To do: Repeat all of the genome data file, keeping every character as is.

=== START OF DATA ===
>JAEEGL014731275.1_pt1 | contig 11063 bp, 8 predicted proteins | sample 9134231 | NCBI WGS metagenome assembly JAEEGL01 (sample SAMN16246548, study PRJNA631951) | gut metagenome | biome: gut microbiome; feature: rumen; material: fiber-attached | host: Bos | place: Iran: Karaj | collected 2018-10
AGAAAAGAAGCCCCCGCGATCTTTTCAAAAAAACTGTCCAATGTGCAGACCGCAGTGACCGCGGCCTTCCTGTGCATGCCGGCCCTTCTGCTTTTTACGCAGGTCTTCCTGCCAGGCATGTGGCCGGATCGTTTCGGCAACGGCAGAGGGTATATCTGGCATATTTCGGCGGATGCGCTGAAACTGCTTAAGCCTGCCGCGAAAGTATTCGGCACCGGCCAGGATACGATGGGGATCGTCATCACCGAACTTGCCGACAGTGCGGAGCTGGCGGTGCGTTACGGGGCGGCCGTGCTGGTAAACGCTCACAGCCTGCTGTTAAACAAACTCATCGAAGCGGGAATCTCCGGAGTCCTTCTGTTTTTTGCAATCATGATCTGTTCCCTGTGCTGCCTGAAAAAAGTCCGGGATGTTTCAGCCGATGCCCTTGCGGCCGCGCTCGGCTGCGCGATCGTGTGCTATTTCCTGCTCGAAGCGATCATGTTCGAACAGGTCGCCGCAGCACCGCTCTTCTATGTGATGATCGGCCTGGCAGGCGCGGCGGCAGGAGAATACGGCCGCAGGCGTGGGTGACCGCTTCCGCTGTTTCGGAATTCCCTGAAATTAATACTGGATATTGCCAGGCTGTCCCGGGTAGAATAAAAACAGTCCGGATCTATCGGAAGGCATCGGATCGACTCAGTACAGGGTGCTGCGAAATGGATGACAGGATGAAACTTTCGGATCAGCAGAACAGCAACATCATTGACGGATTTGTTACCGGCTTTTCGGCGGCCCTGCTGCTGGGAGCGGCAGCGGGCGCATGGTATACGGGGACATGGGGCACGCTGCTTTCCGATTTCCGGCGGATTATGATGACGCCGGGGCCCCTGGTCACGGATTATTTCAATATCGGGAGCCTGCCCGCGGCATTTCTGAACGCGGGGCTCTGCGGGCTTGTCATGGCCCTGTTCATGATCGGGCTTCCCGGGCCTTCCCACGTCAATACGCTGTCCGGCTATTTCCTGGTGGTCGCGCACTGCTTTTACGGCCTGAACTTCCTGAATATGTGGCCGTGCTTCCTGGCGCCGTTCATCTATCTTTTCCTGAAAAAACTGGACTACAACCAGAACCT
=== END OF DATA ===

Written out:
>JAEEGL014731275.1_pt1 | contig 11063 bp, 8 predicted proteins | sample 9134231 | NCBI WGS metagenome assembly JAEEGL01 (sample SAMN16246548, study PRJNA631951) | gut metagenome | biome: gut microbiome; feature: rumen; material: fiber-attached | host: Bos | place: Iran: Karaj | collected 2018-10
AGAAAAGAAGCCCCCGCGATCTTTTCAAAAAAACTGTCCAATGTGCAGACCGCAGTGACCGCGGCCTTCCTGTGCATGCCGGCCCTTCTGCTTTTTACGCAGGTCTTCCTGCCAGGCATGTGGCCGGATCGTTTCGGCAACGGCAGAGGGTATATCTGGCATATTTCGGCGGATGCGCTGAAACTGCTTAAGCCTGCCGCGAAAGTATTCGGCACCGGCCAGGATACGATGGGGATCGTCATCACCGAACTTGCCGACAGTGCGGAGCTGGCGGTGCGTTACGGGGCGGCCGTGCTGGTAAACGCTCACAGCCTGCTGTTAAACAAACTCATCGAAGCGGGAATCTCCGGAGTCCTTCTGTTTTTTGCAATCATGATCTGTTCCCTGTGCTGCCTGAAAAAAGTCCGGGATGTTTCAGCCGATGCCCTTGCGGCCGCGCTCGGCTGCGCGATCGTGTGCTATTTCCTGCTCGAAGCGATCATGTTCGAACAGGTCGCCGCAGCACCGCTCTTCTATGTGATGATCGGCCTGGCAGGCGCGGCGGCAGGAGAATACGGCCGCAGGCGTGGGTGACCGCTTCCGCTGTTTCGGAATTCCCTGAAATTAATACTGGATATTGCCAGGCTGTCCCGGGTAGAATAAAAACAGTCCGGATCTATCGGAAGGCATCGGATCGACTCAGTACAGGGTGCTGCGAAATGGATGACAGGATGAAACTTTCGGATCAGCAGAACAGCAACATCATTGACGGATTTGTTACCGGCTTTTCGGCGGCCCTGCTGCTGGGAGCGGCAGCGGGCGCATGGTATACGGGGACATGGGGCACGCTGCTTTCCGATTTCCGGCGGATTATGATGACGCCGGGGCCCCTGGTCACGGATTATTTCAATATCGGGAGCCTGCCCGCGGCATTTCTGAACGCGGGGCTCTGCGGGCTTGTCATGGCCCTGTTCATGATCGGGCTTCCCGGGCCTTCCCACGTCAATACGCTGTCCGGCTATTTCCTGGTGGTCGCGCACTGCTTTTACGGCCTGAACTTCCTGAATATGTGGCCGTGCTTCCTGGCGCCGTTCATCTATCTTTTCCTGAAAAAACTGGACTACAACCAGAACCT